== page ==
Is This Normal? “I Tell Myself Stories at Night in Order to Fall Asleep”
In this series, we dig into our strange phobias, fixations, and neuroses, and ask ourselves — Is This Normal?
Once upon a time, a baby princess was sold to an evil magician by her father, the king, in exchange for his kingdom’s safety. She grew up in the castle, but every day from the age of five, she climbed the cliff behind the palace to the magician’s cave lair to be drilled in the dark art of killing. Her family and the people of the palace avoided her, and she grew up abused and lonely. She makes three friends, but keeps the relationships secret, as the magician threatens them. It’s not until she’s well through her teens that she gains the strength to kill the magician, and eventually come into her own as a person, a warrior and heir to the throne. To say more would be to give away the ending, and also — I don’t know how it ends.
For as long as I can remember, I’ve turned out the light, lain down, closed my eyes, and told myself a (not particularly original) story in order to fall asleep. In adulthood, the stories didn’t stop, they just became a bit more elaborate — the equivalent of graduating to chapter books. I follow one story, build the world, its characters and its conflicts — sometimes over years — until one day I’m done with it, even if I haven’t given it an ending. It’s a bit like a movie playing in my head, and while the protagonist isn’t me, I’m always the protagonist. Think of it like first-person narration.
Deep corners of the web assure me I’m not alone — not only are ‘adult bedtime stories’ Googled with enough frequency for someone to start a business selling them, there are personal blog accounts of the self-storytelling phenomenon, and reddit threads discussing it. But let’s be honest, there’s nothing normal about the web’s deep corners. So, why do I do it?
We’ll start with the most pragmatic explanation: Bedtime routines become sleep cues that can be ingrained from a very early age. Sleep, as much as it’s an involuntary physiological process, is also a learned behavior — for instance, babies younger than roughly six months are unable to link their sleep cycles, until they develop the cognitive ability that allows them to learn how. And research has linked better quality bedtime routines to better sleep quality, suggesting good bedtime routines aid our bodies in learning to sleep better. Whether telling myself bedtime stories is a good or bad routine is open for debate (sometimes I do get caught up in them and fight to stay awake), but it is a routine that was set early in my life, from stories being read to me, and later through reading stories to myself. It’s likely, over the years, this routine has become a cue to my brain — a way to calm it down and signal it’s bedtime.
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There’s likely a neurological aspect, too. The time before sleep is uniquely open to being calm and inward-looking — no distractions, no need to focus, no TV or internet. This ‘wakeful resting’ state is run by the brain’s Default Mode Network (DMN), which kicks in when we’re idle. “While active, the default network turns itself on and generates its own stimulation,” writes Susan Krauss Whitbourne, PhD, a professor emerita of psychological and brain sciences at the University of Massachusetts, Amherst. One type of stimulation it generates is daydreaming — and what else are my nighttime stories, but end-of-daydreaming? The DMN is also heavily involved in theory of mind, the ability to attribute mental states to ourselves and others. Plus, “activity in the DMN is strongly associated with mental imagery that is not directly tied to current perception,” according to a 2013 study of the DMN and actual nighttime, unconscious dreaming.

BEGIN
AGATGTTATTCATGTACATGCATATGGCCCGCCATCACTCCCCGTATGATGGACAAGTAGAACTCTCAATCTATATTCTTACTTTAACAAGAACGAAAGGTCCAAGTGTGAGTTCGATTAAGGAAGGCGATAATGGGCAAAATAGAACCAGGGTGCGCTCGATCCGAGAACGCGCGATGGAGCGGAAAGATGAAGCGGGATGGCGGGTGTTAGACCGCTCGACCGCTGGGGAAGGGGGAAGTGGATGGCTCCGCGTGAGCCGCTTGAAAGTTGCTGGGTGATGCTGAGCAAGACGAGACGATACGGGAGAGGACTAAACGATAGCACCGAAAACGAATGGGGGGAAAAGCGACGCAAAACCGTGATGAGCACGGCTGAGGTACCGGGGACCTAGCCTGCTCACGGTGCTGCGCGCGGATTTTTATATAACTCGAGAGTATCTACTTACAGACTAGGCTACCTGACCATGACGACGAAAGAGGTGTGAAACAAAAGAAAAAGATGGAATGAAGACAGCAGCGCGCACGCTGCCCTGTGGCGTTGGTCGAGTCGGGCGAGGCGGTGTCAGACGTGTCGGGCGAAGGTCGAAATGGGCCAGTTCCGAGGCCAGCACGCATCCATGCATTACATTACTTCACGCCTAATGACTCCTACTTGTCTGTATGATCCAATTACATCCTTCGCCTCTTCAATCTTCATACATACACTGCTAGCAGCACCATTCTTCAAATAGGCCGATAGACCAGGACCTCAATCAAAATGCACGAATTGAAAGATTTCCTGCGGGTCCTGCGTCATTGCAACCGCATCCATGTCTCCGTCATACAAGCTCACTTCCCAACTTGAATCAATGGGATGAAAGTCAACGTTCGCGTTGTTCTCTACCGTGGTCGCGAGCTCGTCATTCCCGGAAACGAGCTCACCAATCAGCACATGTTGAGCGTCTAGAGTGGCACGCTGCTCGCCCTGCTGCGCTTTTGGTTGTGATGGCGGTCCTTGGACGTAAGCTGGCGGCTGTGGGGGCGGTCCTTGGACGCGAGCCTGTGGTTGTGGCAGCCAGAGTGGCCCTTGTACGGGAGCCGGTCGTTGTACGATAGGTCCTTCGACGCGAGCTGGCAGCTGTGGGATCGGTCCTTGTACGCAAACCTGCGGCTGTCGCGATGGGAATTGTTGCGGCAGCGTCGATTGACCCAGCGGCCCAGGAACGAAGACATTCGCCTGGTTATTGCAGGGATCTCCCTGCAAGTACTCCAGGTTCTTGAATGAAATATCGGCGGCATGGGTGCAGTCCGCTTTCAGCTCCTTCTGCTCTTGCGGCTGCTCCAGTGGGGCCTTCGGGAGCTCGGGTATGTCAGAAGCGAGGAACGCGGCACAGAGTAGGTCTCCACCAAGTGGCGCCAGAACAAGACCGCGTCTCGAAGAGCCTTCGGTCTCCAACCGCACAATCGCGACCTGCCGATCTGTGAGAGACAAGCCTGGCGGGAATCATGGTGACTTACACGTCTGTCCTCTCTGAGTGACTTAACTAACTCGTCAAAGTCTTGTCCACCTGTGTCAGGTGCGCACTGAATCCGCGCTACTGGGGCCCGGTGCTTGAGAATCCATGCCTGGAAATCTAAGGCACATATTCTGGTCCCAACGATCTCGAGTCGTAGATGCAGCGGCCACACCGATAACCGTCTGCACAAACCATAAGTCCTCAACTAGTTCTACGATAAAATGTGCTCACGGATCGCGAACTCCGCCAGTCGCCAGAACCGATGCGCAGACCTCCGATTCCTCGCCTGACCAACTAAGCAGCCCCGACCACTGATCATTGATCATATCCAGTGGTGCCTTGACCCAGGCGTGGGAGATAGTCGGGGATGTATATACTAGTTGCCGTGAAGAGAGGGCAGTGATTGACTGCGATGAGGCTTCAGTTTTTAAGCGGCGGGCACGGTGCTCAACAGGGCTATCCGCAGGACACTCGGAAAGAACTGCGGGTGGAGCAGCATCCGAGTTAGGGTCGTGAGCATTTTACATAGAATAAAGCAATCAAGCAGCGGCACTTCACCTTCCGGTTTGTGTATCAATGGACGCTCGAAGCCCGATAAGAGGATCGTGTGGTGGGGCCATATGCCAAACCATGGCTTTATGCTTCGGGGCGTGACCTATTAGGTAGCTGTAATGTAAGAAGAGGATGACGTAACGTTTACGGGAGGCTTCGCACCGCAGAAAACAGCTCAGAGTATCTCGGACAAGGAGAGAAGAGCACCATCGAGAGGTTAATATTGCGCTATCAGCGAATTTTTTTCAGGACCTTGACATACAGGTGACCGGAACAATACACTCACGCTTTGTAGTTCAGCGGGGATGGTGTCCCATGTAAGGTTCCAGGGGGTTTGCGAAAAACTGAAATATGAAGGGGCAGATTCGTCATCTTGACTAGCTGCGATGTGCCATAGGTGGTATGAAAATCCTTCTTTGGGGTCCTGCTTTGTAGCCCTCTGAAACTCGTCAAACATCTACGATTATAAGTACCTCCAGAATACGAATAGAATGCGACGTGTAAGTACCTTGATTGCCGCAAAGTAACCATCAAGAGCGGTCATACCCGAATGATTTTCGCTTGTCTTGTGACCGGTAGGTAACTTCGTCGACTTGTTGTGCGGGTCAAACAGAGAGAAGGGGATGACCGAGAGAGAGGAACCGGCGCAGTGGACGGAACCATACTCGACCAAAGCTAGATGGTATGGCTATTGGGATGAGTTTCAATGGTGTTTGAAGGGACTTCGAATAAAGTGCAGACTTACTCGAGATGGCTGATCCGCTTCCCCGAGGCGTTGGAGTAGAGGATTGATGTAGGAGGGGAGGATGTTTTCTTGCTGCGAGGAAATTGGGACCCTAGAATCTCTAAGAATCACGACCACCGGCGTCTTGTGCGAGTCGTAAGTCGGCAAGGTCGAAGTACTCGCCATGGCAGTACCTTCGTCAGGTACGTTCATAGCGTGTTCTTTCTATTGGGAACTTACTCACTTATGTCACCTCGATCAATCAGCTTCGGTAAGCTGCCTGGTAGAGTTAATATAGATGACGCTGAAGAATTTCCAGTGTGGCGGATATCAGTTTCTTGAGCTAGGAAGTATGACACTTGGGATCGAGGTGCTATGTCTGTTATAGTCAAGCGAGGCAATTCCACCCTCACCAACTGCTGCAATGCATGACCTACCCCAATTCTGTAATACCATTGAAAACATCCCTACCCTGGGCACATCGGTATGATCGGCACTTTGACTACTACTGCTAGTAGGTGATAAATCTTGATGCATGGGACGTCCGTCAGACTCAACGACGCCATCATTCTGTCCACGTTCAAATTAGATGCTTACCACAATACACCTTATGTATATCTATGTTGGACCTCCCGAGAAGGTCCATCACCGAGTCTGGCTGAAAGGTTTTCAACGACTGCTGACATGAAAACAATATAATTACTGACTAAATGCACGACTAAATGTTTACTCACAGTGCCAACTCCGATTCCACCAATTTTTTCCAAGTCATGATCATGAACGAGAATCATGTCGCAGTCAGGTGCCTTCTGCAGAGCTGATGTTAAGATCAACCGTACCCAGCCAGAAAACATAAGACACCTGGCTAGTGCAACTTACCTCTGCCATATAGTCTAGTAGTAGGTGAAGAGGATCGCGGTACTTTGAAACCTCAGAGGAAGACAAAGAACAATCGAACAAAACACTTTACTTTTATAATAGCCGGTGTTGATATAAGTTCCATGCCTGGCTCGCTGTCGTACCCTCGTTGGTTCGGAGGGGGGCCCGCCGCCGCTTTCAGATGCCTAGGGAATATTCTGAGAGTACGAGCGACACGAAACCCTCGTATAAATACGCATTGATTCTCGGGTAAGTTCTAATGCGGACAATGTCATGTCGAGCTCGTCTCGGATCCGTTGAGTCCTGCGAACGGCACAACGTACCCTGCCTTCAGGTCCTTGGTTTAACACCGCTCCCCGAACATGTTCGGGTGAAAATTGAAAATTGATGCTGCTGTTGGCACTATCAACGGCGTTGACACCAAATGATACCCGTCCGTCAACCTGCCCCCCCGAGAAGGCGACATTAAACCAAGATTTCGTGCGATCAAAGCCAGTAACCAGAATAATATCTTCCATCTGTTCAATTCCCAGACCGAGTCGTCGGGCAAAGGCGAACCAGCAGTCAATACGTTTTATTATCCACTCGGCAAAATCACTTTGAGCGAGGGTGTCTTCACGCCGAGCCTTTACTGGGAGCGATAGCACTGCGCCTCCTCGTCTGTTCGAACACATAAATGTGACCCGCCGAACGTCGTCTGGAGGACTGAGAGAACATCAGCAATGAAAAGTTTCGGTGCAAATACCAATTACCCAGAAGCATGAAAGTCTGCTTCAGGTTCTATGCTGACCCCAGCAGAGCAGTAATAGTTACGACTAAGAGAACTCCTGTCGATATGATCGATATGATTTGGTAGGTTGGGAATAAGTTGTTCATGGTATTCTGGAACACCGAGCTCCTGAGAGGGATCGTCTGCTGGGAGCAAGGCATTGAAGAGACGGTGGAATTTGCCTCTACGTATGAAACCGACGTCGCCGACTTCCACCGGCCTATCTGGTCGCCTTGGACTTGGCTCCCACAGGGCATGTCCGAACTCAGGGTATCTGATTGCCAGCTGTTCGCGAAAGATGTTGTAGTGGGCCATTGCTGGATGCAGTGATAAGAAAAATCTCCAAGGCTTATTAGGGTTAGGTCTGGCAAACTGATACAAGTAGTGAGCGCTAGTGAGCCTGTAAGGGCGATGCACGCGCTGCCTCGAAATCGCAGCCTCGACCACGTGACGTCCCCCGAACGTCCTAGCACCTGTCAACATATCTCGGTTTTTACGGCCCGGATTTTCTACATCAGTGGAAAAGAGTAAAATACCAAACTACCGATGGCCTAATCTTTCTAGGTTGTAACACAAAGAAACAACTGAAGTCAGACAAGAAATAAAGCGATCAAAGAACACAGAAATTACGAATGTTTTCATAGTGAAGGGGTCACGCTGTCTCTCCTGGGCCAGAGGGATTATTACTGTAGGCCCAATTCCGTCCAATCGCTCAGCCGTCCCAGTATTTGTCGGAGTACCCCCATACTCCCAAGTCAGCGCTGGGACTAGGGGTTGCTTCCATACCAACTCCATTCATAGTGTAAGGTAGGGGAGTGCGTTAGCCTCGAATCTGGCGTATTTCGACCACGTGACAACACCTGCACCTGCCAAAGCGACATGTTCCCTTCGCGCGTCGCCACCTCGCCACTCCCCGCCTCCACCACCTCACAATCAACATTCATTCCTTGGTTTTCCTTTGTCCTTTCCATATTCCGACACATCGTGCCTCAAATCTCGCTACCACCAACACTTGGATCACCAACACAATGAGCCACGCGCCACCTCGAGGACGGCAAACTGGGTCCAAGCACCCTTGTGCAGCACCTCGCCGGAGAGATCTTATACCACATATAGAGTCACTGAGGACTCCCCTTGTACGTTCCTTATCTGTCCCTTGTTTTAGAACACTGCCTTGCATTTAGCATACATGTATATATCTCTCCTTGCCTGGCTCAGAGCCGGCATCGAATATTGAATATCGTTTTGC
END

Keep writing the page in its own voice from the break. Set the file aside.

The DMN is involved in more than daydreaming and theory of mind — it is linked to goal-oriented tasks, too — but during the onset of sleep the connectivity decreases between the DMN and the network that channels it toward attention-demanding tasks. Whether that’s because there are fewer stimuli that need our attention, as we’re lying in bed in the dark, or a natural neural shift driven by the brain’s circadian rhythm, is difficult to say, but regardless, it leaves the DMN freer for daydreaming. Fiction — which my bedtime stories decidedly are — has been shown to activate sub-networks within the brain’s DMN, in studies of people reading literary passages while undergoing fMRIs. And crucially, during this pre-to-onset-of-sleep time, the DMN maintains connectivity to the prefrontal cortex, which is essential to controlled imagination, making daydreams different from the uncontrolled imagery of unconscious dreaming. Perhaps my self-storytelling prepares me to slip into sleep, exercising the prefrontal cortex until its connectivity with the DMN drops during the earliest stages of sleep.
That said, “the preponderance of evidence suggests that the default network is there to help us explore our inner experiences,” according to Krauss Whitbourne. While the stories I tell myself aren’t rooted in reality — I, as Liesl, am not one of the characters — I imbibe the experience of the characters I invent. And the characters I tend to set at the heart of these stories are characters that resonate with my own experience in some way (I’ve never played out a story focused on a male protagonist, for instance) and often reflect traits I admire in fiction and in real life — toughness, for instance, or mystery. But then, isn’t that what all stories are for? “Stories are recognizable patterns, and in those patterns we find meaning,” writes Frank Rose for Wired. “We use stories to make sense of our world and to share that understanding with others. They are the signal within the noise.” Sometimes even just within the noise of our own heads.